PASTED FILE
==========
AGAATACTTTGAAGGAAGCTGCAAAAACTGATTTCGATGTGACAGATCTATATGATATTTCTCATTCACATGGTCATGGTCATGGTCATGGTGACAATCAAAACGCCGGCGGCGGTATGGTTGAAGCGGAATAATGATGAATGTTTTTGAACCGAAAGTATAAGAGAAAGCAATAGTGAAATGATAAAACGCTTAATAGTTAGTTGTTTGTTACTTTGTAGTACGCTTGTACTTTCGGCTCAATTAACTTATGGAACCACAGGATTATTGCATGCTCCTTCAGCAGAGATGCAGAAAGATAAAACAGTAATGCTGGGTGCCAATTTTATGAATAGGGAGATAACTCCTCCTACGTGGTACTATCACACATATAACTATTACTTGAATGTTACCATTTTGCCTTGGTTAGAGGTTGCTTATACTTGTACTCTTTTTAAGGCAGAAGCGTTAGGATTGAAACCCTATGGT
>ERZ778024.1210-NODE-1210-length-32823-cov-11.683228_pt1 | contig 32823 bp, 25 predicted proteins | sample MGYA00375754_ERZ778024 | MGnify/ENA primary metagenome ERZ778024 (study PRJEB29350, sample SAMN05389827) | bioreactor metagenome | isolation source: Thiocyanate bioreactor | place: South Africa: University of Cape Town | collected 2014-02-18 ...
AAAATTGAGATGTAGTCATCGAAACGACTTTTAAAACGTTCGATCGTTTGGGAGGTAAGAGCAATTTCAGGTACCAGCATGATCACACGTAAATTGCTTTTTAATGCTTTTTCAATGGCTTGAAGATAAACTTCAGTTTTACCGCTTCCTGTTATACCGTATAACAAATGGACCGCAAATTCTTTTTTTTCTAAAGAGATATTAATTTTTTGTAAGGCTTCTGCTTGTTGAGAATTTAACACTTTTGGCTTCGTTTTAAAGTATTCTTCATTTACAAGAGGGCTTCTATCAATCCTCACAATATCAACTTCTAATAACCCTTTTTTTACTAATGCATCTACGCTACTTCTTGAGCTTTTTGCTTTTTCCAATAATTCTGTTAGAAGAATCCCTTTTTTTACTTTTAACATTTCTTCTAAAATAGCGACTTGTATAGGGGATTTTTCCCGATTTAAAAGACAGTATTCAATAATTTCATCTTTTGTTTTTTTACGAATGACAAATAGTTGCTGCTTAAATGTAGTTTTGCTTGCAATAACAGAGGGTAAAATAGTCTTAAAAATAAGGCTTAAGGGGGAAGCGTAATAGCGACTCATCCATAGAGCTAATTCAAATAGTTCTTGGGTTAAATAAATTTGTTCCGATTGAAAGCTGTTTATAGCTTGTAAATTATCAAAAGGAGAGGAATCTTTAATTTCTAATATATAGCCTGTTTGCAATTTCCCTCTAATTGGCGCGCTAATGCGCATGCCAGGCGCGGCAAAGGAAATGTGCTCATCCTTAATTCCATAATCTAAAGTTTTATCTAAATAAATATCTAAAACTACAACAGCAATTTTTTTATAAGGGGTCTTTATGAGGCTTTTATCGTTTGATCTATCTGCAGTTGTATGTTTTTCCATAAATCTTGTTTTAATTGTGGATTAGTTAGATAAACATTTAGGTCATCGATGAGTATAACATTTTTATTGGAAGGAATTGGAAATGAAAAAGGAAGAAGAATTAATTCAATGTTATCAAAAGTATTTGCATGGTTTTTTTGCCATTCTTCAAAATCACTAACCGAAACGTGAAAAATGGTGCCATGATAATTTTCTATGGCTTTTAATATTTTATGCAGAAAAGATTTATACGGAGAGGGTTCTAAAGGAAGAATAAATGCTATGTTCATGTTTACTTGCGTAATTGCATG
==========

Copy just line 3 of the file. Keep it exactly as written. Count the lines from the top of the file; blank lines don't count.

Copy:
AAAATTGAGATGTAGTCATCGAAACGACTTTTAAAACGTTCGATCGTTTGGGAGGTAAGAGCAATTTCAGGTACCAGCATGATCACACGTAAATTGCTTTTTAATGCTTTTTCAATGGCTTGAAGATAAACTTCAGTTTTACCGCTTCCTGTTATACCGTATAACAAATGGACCGCAAATTCTTTTTTTTCTAAAGAGATATTAATTTTTTGTAAGGCTTCTGCTTGTTGAGAATTTAACACTTTTGGCTTCGTTTTAAAGTATTCTTCATTTACAAGAGGGCTTCTATCAATCCTCACAATATCAACTTCTAATAACCCTTTTTTTACTAATGCATCTACGCTACTTCTTGAGCTTTTTGCTTTTTCCAATAATTCTGTTAGAAGAATCCCTTTTTTTACTTTTAACATTTCTTCTAAAATAGCGACTTGTATAGGGGATTTTTCCCGATTTAAAAGACAGTATTCAATAATTTCATCTTTTGTTTTTTTACGAATGACAAATAGTTGCTGCTTAAATGTAGTTTTGCTTGCAATAACAGAGGGTAAAATAGTCTTAAAAATAAGGCTTAAGGGGGAAGCGTAATAGCGACTCATCCATAGAGCTAATTCAAATAGTTCTTGGGTTAAATAAATTTGTTCCGATTGAAAGCTGTTTATAGCTTGTAAATTATCAAAAGGAGAGGAATCTTTAATTTCTAATATATAGCCTGTTTGCAATTTCCCTCTAATTGGCGCGCTAATGCGCATGCCAGGCGCGGCAAAGGAAATGTGCTCATCCTTAATTCCATAATCTAAAGTTTTATCTAAATAAATATCTAAAACTACAACAGCAATTTTTTTATAAGGGGTCTTTATGAGGCTTTTATCGTTTGATCTATCTGCAGTTGTATGTTTTTCCATAAATCTTGTTTTAATTGTGGATTAGTTAGATAAACATTTAGGTCATCGATGAGTATAACATTTTTATTGGAAGGAATTGGAAATGAAAAAGGAAGAAGAATTAATTCAATGTTATCAAAAGTATTTGCATGGTTTTTTTGCCATTCTTCAAAATCACTAACCGAAACGTGAAAAATGGTGCCATGATAATTTTCTATGGCTTTTAATATTTTATGCAGAAAAGATTTATACGGAGAGGGTTCTAAAGGAAGAATAAATGCTATGTTCATGTTTACTTGCGTAATTGCATG